Everyone must think about their financial future as they are still actively working. Preparing for the fact that you won’t be able to practice as you do now someday. It’s a wise practice simply because it’s the reality of the situation. It would help if you prepared for the day when you are past the age where you can work. And need to rely on the savings accumulated throughout your working life.
A 401(k) plan for veterinarians should be automatic in any contract they expect to sign. It’s to say that any veterinarian thinks about signing up for a job with a given employer. He should recognize that the employer needs to offer a 401(k) plan to get considered.
PTO and Sick Days
Veterinarians considering accepting a new job may want to consider the allotted personal time off (PTO) and sick days. The reason? Because they must have the opportunity to establish some work/life balance in their existence.
A burnout crisis is sweeping through the practice as the number of clients continues to grow. Many vets must practice far more hours under far more challenging conditions than they normally would. Given all of this, it’s clear that vets need to catch some break. They’re fine to recover from the onslaught that is their job right now.
When looking over a contract, veterinarians should see how their time off breaks down into different categories, such as:
- Sick days
- Vacation days
- Personal time off (PTO)
- Flex time
Employers’ definitions vary for how they look at the time provided to their employees to take care of what they need. It’s important to understand those definitions. That’s before signing an employment or independent contractor agreement.
Discounted or Free Services
It would be unusual for a veterinarian not to have a pet (or two, or three!) of their own. Thus, it’s a reasonable assumption that the vet may receive special discounts or even free services from their employer. They may not want to practice on their pet for understandable reasons. Still, they may have the opportunity to receive veterinary care from a co-worker who can help them out. Their employer should discount this service as part of the terms of their employment.
It may seem like a small thing. But it makes a big difference in busy veterinarians’ lives with multiple pets they need to take care of. Getting a little break on those services can be the cherry on top.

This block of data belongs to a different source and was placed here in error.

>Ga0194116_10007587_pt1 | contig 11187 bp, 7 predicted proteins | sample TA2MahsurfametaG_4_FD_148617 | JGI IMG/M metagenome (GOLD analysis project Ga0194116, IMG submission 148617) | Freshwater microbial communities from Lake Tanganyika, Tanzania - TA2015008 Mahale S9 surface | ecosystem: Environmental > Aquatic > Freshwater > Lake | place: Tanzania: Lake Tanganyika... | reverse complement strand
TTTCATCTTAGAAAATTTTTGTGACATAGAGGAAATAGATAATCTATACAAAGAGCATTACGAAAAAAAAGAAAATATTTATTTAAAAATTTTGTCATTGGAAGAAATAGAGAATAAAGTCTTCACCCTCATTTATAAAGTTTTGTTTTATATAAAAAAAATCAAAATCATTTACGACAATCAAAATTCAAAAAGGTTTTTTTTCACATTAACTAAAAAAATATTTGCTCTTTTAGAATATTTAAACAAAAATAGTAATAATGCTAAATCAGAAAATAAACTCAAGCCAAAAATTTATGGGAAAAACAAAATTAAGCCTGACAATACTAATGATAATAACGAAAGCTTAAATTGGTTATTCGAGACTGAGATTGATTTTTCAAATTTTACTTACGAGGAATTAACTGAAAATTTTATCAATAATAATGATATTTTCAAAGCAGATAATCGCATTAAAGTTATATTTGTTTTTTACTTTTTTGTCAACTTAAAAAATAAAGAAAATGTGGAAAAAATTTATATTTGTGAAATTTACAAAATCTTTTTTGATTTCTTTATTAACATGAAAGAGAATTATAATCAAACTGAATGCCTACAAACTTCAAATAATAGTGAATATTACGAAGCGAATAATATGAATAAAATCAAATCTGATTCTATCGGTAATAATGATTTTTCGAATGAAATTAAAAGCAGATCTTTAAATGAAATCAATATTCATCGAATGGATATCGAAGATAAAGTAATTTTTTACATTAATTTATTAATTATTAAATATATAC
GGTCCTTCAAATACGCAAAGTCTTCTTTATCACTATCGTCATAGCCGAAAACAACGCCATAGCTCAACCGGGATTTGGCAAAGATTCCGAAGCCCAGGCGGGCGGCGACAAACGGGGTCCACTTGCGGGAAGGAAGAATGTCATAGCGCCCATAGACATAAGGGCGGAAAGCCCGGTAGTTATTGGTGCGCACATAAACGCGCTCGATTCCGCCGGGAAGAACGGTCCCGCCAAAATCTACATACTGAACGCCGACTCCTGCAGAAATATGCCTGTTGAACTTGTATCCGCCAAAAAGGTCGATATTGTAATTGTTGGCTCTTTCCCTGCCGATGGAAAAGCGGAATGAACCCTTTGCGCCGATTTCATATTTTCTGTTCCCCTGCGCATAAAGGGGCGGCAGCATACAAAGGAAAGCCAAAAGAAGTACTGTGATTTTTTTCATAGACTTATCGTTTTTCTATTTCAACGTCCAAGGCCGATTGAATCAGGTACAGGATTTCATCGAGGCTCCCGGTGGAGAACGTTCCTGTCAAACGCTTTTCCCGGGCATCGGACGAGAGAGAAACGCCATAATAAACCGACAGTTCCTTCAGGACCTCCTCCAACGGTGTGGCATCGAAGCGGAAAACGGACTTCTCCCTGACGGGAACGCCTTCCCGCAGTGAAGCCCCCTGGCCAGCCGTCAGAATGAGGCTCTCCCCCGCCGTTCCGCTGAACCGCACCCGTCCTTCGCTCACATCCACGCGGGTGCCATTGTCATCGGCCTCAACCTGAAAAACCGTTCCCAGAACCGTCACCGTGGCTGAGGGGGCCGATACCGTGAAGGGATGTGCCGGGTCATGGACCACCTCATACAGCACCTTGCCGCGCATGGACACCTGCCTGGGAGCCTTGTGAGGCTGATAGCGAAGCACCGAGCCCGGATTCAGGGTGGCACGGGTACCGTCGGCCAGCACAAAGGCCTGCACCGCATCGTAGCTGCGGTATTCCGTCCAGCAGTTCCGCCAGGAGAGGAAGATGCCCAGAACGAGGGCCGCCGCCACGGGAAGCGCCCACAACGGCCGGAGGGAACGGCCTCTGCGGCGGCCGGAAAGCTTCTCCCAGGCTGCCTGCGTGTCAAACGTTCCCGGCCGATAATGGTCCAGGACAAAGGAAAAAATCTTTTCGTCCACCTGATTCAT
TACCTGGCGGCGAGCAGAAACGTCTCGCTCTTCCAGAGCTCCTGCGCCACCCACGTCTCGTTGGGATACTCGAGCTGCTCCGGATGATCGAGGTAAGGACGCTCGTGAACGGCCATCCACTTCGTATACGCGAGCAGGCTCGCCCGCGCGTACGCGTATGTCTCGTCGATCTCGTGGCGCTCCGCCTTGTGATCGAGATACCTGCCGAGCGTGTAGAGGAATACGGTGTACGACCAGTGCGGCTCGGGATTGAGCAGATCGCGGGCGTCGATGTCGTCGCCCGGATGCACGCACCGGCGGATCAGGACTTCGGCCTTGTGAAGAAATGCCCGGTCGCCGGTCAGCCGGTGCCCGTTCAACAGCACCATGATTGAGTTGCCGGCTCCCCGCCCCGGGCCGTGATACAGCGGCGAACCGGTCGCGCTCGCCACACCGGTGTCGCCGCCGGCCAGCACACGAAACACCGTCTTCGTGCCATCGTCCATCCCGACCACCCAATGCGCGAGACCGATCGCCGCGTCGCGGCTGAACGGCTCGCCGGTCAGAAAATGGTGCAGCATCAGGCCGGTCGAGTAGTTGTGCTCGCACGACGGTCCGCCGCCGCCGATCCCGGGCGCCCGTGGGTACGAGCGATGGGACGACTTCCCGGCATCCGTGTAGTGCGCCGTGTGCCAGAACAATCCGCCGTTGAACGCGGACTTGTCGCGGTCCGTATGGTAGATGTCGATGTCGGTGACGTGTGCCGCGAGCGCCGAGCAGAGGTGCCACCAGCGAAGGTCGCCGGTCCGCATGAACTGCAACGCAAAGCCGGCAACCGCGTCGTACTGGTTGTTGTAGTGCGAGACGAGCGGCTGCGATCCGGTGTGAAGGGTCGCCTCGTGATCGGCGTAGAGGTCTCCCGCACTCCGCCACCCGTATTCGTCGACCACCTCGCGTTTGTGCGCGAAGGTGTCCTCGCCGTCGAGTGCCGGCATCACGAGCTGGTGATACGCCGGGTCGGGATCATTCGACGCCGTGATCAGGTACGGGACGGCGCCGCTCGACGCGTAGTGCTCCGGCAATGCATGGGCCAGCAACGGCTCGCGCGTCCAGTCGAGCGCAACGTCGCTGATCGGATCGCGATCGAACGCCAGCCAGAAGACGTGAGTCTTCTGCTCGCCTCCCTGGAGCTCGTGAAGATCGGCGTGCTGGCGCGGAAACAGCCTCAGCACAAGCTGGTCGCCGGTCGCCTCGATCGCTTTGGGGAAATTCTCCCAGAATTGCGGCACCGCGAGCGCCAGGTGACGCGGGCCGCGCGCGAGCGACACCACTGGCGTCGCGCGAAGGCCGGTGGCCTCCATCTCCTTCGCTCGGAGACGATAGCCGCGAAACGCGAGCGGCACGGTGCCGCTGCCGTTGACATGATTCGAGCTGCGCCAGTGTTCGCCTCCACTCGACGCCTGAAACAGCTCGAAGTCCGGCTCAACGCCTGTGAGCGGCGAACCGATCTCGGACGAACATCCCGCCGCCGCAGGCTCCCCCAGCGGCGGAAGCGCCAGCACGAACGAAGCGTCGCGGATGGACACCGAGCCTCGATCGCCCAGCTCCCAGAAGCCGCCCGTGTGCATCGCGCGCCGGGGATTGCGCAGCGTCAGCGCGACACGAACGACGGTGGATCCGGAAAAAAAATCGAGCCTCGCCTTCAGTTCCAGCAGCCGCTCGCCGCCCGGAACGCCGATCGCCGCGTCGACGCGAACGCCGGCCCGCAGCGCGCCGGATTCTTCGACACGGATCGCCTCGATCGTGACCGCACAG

Is a 2-Year Non-Compete for Veterinarians | Veterinary Practice
You’ll have signed an employment contract agreement if you’re a veterinary employee. And in that employment contract agreement, it’ll contain restrictive covenants within your practice. And restrictive covenants are things you can’t do in your practice either during or after the contract gets terminated. Typical restrictive covenants in a veterinary practice employment contract include:
- A non-disparagement clause.
- A non-solicitation agreement.
- Confidentiality provisions.
- A non-compete
A non-compete essentially prohibits the vet from operating for a period within a specific geographic radius of their workplace. In the contract, let’s say you practice as a general vet. It’ll say you can’t practice as a general veterinarian for one year within 15 miles of your primary practice location.
What the Veterinarian Employee Noncompete Agreements Says
Let’s talk about some sneaky things the employer tries to do in a non-compete. First, vets can do multiple things. They can do emergency medicine. They could do urgent care, and they could do general vet issues. You want to ensure that the specialty written into the contracts is what you’re doing for that employer. If you’re doing emergency medicine, you don’t want them prohibiting you from being a general vet after the contract terminates. You want as many options as possible when the contract ends, so you don’t have to move. Prohibiting things that you didn’t even do for that employer doesn’t make a lot of sense to me. So, you want to ensure that it doesn’t say you can’t practice veterinary medicine. It needs to be specific to what you were doing for that employer.
For some specialists, say you’re a radiologist, there’s going to be no way around that. But it needs to state what you’re explicitly doing for that employer, nothing more. Regarding time, most non-competes for vet’s practice are usually between one and two years. Suppose you have a non-compete for three or five years. Then, that is probably not enforceable and completely unreasonable. Somewhere between one to two years is the ideal range. One year would be better than two. But it’s not uncommon to see both of those lengths in the contract. So, is two years too long for a non-compete? Ideally, you would want one, but two years, I think, could be considered reasonable in some states.
Geographic Restriction for Veterinary Practice Employment